Perth Blood Institute’s (PBI) Clinical Trials team played an instrumental role in the publication of findings for an important multicentre, open-label, randomised phase 3 trial for relapsed multiple myeloma. The results of the study were published in the highly prestigious peer-reviewed journal, The Lancet.

This is an outstanding achievement for the team and is extremely noteworthy as Multiple Myeloma is the second most common haematological malignancy in high-income countries.

This was a prospective, randomised clinical trial which followed patients for 3 years and involved 69 study centres in 16 countries across North and South America, Europe, and the Asia-Pacific region. 302 patients aged ≥18 years with relapsed or refractory (resistant to stimulus) multiple myeloma were included. Myeloma refers to type of blood cancer that develops in the bone marrow. The main aim of the study was for progression-free survival which refers to the length of time during and after the treatment of a disease, such as cancer, that a patient lives with the disease but it does not get worse. In a clinical trial, measuring the progression-free survival is one way to see how well a new treatment works.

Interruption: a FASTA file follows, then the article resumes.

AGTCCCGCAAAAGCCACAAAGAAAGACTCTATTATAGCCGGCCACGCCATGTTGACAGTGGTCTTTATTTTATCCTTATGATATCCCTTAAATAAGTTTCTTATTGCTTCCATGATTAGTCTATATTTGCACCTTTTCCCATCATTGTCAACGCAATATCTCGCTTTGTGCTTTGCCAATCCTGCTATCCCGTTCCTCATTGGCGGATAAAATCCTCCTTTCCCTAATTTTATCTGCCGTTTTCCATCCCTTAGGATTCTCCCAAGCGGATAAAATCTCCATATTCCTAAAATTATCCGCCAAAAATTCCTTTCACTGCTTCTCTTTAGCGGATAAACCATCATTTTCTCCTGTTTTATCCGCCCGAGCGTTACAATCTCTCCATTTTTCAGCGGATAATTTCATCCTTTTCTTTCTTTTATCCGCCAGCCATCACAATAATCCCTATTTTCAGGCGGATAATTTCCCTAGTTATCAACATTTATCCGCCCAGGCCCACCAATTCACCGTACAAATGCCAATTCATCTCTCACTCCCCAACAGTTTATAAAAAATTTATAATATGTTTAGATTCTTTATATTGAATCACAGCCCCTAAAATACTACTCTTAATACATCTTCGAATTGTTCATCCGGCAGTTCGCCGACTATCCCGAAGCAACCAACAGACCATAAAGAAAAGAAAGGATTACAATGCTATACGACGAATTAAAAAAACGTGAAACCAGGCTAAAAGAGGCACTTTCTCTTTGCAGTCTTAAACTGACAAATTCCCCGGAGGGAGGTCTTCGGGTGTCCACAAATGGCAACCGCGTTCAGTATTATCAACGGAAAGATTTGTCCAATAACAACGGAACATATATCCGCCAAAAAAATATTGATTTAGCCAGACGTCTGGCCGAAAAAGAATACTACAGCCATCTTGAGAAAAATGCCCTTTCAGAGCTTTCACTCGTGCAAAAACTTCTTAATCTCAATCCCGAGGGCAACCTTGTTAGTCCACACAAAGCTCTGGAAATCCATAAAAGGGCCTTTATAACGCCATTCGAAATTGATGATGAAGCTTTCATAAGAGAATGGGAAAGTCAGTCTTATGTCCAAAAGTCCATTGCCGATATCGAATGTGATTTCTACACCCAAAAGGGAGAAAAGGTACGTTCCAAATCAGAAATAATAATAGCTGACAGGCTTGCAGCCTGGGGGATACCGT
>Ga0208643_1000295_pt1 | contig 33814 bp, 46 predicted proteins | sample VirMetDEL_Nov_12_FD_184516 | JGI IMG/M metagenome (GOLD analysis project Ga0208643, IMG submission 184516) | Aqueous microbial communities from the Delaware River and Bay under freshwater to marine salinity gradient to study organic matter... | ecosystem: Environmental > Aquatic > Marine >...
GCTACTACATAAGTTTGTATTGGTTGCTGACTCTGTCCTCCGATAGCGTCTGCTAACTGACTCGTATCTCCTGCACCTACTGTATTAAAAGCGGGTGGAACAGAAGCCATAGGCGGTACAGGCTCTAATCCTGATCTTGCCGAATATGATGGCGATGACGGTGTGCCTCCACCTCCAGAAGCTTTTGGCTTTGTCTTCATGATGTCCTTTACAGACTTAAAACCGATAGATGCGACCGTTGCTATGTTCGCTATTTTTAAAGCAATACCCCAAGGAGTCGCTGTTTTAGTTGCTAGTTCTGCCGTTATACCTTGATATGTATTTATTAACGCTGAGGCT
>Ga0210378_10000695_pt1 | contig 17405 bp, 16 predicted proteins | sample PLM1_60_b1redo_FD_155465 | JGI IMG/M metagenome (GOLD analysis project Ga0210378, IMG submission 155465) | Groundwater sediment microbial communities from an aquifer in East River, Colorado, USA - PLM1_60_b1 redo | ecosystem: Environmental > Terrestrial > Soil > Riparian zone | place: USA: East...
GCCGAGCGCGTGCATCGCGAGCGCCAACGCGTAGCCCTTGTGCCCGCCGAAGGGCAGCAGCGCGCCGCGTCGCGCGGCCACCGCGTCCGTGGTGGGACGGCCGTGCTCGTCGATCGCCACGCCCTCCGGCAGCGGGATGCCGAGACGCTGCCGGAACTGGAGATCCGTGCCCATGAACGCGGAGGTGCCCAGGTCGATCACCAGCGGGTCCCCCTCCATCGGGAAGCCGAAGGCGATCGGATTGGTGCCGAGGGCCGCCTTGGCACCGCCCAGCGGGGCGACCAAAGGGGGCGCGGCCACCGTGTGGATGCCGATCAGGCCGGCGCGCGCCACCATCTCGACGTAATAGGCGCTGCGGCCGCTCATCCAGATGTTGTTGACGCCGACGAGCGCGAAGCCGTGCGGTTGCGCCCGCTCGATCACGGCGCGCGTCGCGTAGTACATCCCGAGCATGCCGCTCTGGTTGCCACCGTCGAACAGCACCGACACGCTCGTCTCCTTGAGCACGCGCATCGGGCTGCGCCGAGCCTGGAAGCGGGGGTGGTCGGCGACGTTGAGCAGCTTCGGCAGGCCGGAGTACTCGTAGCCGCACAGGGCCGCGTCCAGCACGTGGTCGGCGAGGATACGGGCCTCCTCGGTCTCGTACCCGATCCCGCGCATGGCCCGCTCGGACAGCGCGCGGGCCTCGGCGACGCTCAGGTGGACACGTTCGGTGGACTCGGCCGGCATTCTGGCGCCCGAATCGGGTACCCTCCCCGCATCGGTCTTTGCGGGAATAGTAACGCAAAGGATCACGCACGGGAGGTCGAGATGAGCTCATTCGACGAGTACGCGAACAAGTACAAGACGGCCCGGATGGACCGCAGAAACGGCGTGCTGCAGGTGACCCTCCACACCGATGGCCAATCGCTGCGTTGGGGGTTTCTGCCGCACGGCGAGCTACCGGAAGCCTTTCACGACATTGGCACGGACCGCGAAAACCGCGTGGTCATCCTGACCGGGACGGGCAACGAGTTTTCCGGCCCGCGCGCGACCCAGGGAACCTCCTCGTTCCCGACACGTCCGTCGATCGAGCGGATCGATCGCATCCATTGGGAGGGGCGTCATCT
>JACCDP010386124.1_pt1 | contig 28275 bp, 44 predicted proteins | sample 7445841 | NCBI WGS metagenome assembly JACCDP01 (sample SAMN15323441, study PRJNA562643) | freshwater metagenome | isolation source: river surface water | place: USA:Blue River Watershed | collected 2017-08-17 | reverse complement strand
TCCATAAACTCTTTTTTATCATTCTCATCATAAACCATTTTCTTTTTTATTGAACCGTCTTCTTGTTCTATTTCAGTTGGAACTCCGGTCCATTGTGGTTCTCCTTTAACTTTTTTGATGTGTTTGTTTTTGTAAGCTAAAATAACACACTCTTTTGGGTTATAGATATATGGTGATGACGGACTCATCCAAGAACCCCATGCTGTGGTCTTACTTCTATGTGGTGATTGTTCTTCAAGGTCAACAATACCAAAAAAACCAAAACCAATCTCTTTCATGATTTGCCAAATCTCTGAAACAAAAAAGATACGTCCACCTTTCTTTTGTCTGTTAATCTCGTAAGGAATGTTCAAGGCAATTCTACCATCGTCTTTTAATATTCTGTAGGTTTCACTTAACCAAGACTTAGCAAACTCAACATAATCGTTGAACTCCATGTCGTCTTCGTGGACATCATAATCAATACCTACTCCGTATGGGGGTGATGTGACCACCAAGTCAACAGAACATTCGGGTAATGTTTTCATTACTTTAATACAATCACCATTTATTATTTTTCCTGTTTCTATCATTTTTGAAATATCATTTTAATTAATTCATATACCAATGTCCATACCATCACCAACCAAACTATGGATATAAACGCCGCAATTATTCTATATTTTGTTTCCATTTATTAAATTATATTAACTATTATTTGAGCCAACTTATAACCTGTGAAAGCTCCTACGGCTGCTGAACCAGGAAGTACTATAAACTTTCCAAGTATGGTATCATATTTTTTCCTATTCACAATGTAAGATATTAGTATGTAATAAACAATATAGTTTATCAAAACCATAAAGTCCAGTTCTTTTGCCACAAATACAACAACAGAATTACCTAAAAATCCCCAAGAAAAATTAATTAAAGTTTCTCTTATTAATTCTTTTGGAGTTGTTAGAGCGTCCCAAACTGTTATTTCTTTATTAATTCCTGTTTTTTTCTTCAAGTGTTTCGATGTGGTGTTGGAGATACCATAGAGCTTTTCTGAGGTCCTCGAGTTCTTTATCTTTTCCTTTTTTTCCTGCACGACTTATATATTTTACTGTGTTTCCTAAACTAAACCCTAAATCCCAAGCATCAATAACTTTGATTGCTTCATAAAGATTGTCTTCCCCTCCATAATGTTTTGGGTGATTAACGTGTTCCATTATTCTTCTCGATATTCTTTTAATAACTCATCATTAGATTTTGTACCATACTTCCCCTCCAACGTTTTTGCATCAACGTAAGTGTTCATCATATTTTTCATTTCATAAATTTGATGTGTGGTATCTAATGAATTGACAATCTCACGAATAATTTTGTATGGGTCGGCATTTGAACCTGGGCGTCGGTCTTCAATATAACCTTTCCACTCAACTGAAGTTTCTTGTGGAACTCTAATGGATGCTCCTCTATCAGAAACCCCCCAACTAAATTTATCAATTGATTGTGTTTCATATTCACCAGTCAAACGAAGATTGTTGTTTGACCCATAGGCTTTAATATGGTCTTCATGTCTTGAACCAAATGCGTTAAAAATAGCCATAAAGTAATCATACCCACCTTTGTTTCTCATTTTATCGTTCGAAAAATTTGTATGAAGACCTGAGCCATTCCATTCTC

The study compared two therapies with 179 patients in the isatuximab with carfilzomib–dexamethasone (Isa-Kd) group which were compared to a control group of 123 patients taking carfilzomib-dexamethasone without isatuximab (Kd). At the 20.7-month follow-up, the results found that combining isatuximab with carfilzomib–dexamethasone substantially improves efficacy of the treatment and improvement in progression-free survival rate with a Hazard ratio of 0.53 which illustrates that half as many patients in the Isa-Kd group experienced an event compared to the control group at this stage in the trial.

There was a profound depth of response among patients in the Isa-Kd group which is a significant predictor for the long-term outcome of individuals with relapsed multiple myeloma. Another beneficial observation was that no safety signals were identified and the most common treatment related adverse event was infusion-related reactions. This therapy has demonstrated a manageable safety profile and favourable risk-benefit to patients. These results represent a new standard of care for this patient population.

The article was published June 4, 2021. The full article can be located at The Lancet website

The Perth Blood Institute (PBI) was established in 2013 and has grown to become one of the largest privately-funded haematology-focussed clinical research institutes within Western Australia. To find out more about the clinical trials at PBI go to the Clinical Trials page.


Thursday, 24 June 2021